When a 16-year-old motorcyclist crashed into a truck and died on Wednesday, it
marked the 330th traffic accident casualty of 2010.
Road safety advocacy
group Or Yarok said on Thursday that the nation had now exceeded its maximum
fatality target rate for the year, with two months left before January
The Transportation Ministry said in response: “We don’t deal in
numbers and targets when it comes to human lives.”
Deaths in traffic
accidents so far this year – 332 – increased by 11 percent compared to the same
period in 2009, when 298 died. This rise presents a reversal of a long-term
trend of reduced accidents and fatalities.
Last January, after Israel saw
a remarkable 22% drop in trafficrelated fatalities in 2009 (the lowest in 43
years), Transportation Minister Yisrael Katz (Likud) spoke proudly of his
ministry’s achievements in reducing casualty rates and surpassing the targets
set by the government.
On Thursday however, when asked to respond to Or
Yarok’s statement, Transportation Ministry spokesman, Avner Ovadiah, said that
the ministry doesn’t have casualty reduction targets, since it doesn’t deal in
numbers and targets when it comes to human lives. “We don’t have a target of
330. That’s Or Yarok’s target, not ours,” he said.
The minister’s media
adviser also refused to comment on the issue, saying that the minister would
address yearly summaries at the end of the year.
Or Yarok said that the
ministry’s refusal to acknowledge the fatality reduction target was disingenuous
and that the targets were set and approved by the government in 2005, when it
adopted the recommendations of the Sheinin Committee, a panel established to
develop a long-term plan to battle road casualties.
Committee set a clear target of reducing the death rate by 30% by 2010, to below
360 deaths a year, and below 300 by 2015,” Or Yarok spokesman Elad Sasi said.
“That works out to a 6% annual reduction. Six percent below last years’ rate of
350 deaths works out to 330 for 2010. The ministry can’t deny those numbers,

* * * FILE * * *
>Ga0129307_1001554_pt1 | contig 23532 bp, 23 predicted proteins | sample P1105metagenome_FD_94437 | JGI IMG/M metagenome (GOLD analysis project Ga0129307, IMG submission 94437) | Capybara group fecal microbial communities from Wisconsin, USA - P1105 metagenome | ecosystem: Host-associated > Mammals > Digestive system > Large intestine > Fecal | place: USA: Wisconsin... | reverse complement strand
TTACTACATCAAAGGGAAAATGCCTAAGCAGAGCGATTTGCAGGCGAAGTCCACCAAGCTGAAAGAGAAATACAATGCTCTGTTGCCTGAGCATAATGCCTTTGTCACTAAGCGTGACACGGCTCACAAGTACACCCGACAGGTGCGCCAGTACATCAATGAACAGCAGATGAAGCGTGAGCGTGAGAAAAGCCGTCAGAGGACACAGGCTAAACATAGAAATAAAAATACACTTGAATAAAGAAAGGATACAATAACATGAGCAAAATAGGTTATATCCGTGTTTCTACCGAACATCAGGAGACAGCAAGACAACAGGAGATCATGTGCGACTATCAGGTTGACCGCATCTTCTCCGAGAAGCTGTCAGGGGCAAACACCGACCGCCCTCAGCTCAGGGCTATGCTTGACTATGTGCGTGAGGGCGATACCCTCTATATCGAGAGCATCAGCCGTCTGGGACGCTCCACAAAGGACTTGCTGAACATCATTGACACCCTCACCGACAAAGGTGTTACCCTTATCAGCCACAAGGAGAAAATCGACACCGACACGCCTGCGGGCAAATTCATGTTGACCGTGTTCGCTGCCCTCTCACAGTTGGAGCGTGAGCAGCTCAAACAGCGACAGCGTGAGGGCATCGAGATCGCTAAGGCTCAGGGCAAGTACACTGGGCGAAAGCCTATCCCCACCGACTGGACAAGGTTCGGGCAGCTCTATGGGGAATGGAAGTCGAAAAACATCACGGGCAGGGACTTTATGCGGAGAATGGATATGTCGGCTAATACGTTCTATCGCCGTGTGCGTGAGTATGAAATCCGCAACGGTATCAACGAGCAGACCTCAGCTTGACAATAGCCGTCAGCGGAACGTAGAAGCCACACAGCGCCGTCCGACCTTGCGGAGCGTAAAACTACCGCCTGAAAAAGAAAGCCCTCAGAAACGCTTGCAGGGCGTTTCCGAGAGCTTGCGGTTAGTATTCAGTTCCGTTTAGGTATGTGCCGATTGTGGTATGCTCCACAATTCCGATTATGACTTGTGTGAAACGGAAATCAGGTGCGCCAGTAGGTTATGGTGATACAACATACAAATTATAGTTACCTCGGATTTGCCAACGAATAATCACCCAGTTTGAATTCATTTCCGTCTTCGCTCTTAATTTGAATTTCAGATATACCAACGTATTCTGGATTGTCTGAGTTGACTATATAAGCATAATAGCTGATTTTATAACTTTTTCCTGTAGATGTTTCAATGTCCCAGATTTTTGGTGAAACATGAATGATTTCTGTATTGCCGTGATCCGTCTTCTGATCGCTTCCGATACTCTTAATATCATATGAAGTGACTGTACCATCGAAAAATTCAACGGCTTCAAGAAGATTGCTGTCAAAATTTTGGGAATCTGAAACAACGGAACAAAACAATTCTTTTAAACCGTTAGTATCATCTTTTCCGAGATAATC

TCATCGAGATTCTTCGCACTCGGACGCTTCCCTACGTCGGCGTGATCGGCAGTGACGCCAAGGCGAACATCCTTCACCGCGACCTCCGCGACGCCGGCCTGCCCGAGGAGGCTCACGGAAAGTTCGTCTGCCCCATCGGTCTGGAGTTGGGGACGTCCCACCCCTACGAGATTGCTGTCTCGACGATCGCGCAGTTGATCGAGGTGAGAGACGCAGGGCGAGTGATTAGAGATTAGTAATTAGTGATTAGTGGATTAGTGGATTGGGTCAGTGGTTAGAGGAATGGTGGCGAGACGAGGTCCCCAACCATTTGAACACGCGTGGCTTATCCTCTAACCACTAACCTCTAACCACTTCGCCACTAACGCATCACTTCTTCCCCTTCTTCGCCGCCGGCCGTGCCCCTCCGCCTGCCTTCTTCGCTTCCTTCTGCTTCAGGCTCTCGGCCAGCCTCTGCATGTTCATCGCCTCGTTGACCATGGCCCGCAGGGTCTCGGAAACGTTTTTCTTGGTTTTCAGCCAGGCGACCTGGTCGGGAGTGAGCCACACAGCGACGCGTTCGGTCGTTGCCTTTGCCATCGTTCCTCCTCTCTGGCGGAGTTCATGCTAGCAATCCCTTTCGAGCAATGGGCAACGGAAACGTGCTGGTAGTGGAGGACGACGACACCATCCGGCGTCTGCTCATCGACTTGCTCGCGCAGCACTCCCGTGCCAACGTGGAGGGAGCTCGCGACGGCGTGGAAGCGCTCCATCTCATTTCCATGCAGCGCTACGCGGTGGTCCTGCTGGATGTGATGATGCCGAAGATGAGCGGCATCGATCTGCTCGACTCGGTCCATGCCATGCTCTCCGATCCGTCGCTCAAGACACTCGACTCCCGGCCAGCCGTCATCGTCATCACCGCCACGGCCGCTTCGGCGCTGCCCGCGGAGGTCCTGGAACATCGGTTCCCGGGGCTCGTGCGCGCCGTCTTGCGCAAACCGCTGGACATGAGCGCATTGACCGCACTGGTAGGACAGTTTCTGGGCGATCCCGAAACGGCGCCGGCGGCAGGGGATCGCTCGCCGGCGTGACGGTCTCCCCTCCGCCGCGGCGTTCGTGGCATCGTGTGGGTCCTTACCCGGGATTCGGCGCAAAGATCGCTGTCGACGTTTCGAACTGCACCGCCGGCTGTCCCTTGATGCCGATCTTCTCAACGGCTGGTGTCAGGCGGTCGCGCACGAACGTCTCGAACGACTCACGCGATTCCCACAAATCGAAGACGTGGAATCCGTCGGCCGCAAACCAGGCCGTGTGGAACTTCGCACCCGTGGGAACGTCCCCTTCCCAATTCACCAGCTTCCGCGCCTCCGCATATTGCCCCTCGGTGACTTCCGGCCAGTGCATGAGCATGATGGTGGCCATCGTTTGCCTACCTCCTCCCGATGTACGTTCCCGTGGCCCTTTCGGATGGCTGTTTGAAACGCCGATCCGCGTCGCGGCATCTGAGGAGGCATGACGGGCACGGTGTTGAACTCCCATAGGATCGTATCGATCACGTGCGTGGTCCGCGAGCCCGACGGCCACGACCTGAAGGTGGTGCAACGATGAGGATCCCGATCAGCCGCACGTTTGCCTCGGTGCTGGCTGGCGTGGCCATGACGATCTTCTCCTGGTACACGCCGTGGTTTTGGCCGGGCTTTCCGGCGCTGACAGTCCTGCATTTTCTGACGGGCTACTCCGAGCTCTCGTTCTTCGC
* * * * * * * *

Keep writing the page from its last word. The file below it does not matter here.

just because they failed to reach the target.”
Collecting data and
setting casualty reduction targets are a common and proven method of reducing
casualty figures. The European Council recently adopted a plan to reduce traffic
casualties by 50% in 10 years, after a similar effort for the previous decade
produced positive results in member countries. The 15 European countries that
joined the original plan in 2001 showed a 42% drop in traffic
“Even if the targets are not reached, having them in place gives
both the government and the public incentives to try,” Sasi said.
November, Katz participated in a Global Ministerial Conference on Road Safety,
held in Moscow. The ministers resolved to “Set ambitious yet feasible national
road traffic casualty reduction targets that are clearly linked to planned
investments and policy initiatives and mobilize the necessary resources to
enable effective and sustainable implementation to achieve targets in the
framework of a safe systems approach,” and to “Improve national data collection
and comparability at the international level, including by adopting the standard
definition of a road death as any person killed immediately or dying within 30
days as a result of a road traffic crash.”
The ministry spokesman
declined to comment on the Moscow commitments.
In March, MK Nitzan
Horowitz (Meretz) issued a formal question to Katz in the Knesset, asking him
what the casualty reductions target for 2010 was and how it was
Katz responded then that “Every person is a world unto
himself and therefore it is unworthy, in my opinion, to set targets for
‘casualty numbers’ and lists of fatalities. We are working to reduce the number
of accidents and the number of casualties relative to last year and bring about
constant improvement in road and vehicle safety in Israel.”
the National Road Safety Authority monthly casualty report, out of the 332
deaths recorded in 2010, 200 were Jews and 129 were non- Jews, 140 occurred
within city limits and 192 took place on inter-city roads, 113 were pedestrians,
39 were motorcyclists and 13 were cyclists.
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